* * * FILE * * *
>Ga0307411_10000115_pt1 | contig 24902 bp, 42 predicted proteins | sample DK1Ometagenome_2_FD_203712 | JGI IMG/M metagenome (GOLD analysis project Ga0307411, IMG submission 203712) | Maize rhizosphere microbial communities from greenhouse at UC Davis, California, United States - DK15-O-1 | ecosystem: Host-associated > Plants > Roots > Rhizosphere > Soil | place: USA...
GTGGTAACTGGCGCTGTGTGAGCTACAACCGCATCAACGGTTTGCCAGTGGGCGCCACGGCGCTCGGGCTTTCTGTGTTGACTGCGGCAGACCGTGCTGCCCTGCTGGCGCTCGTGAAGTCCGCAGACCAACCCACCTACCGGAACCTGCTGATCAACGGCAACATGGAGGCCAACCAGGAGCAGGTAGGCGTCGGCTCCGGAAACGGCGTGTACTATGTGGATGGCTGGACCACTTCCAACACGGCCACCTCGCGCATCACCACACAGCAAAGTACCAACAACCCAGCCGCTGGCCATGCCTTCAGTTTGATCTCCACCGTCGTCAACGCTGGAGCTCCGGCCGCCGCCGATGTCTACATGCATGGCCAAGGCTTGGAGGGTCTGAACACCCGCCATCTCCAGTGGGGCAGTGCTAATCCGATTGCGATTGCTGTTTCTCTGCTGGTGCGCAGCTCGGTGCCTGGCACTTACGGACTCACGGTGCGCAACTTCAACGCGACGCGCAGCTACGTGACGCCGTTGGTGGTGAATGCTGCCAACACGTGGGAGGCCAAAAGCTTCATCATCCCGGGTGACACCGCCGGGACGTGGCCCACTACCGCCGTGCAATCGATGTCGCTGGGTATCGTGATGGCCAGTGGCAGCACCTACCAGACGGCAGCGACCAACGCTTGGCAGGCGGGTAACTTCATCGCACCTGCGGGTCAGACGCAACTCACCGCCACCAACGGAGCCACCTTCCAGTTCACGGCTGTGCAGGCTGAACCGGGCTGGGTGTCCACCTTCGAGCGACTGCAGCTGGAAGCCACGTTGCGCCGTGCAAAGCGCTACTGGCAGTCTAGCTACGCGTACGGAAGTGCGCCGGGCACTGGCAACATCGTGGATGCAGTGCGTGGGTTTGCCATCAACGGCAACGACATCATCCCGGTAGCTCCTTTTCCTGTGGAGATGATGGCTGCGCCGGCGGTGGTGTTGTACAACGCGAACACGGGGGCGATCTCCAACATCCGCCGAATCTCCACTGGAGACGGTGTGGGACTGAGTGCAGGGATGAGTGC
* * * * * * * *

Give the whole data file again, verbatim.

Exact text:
>Ga0307411_10000115_pt1 | contig 24902 bp, 42 predicted proteins | sample DK1Ometagenome_2_FD_203712 | JGI IMG/M metagenome (GOLD analysis project Ga0307411, IMG submission 203712) | Maize rhizosphere microbial communities from greenhouse at UC Davis, California, United States - DK15-O-1 | ecosystem: Host-associated > Plants > Roots > Rhizosphere > Soil | place: USA...
GTGGTAACTGGCGCTGTGTGAGCTACAACCGCATCAACGGTTTGCCAGTGGGCGCCACGGCGCTCGGGCTTTCTGTGTTGACTGCGGCAGACCGTGCTGCCCTGCTGGCGCTCGTGAAGTCCGCAGACCAACCCACCTACCGGAACCTGCTGATCAACGGCAACATGGAGGCCAACCAGGAGCAGGTAGGCGTCGGCTCCGGAAACGGCGTGTACTATGTGGATGGCTGGACCACTTCCAACACGGCCACCTCGCGCATCACCACACAGCAAAGTACCAACAACCCAGCCGCTGGCCATGCCTTCAGTTTGATCTCCACCGTCGTCAACGCTGGAGCTCCGGCCGCCGCCGATGTCTACATGCATGGCCAAGGCTTGGAGGGTCTGAACACCCGCCATCTCCAGTGGGGCAGTGCTAATCCGATTGCGATTGCTGTTTCTCTGCTGGTGCGCAGCTCGGTGCCTGGCACTTACGGACTCACGGTGCGCAACTTCAACGCGACGCGCAGCTACGTGACGCCGTTGGTGGTGAATGCTGCCAACACGTGGGAGGCCAAAAGCTTCATCATCCCGGGTGACACCGCCGGGACGTGGCCCACTACCGCCGTGCAATCGATGTCGCTGGGTATCGTGATGGCCAGTGGCAGCACCTACCAGACGGCAGCGACCAACGCTTGGCAGGCGGGTAACTTCATCGCACCTGCGGGTCAGACGCAACTCACCGCCACCAACGGAGCCACCTTCCAGTTCACGGCTGTGCAGGCTGAACCGGGCTGGGTGTCCACCTTCGAGCGACTGCAGCTGGAAGCCACGTTGCGCCGTGCAAAGCGCTACTGGCAGTCTAGCTACGCGTACGGAAGTGCGCCGGGCACTGGCAACATCGTGGATGCAGTGCGTGGGTTTGCCATCAACGGCAACGACATCATCCCGGTAGCTCCTTTTCCTGTGGAGATGATGGCTGCGCCGGCGGTGGTGTTGTACAACGCGAACACGGGGGCGATCTCCAACATCCGCCGAATCTCCACTGGAGACGGTGTGGGACTGAGTGCAGGGATGAGTGC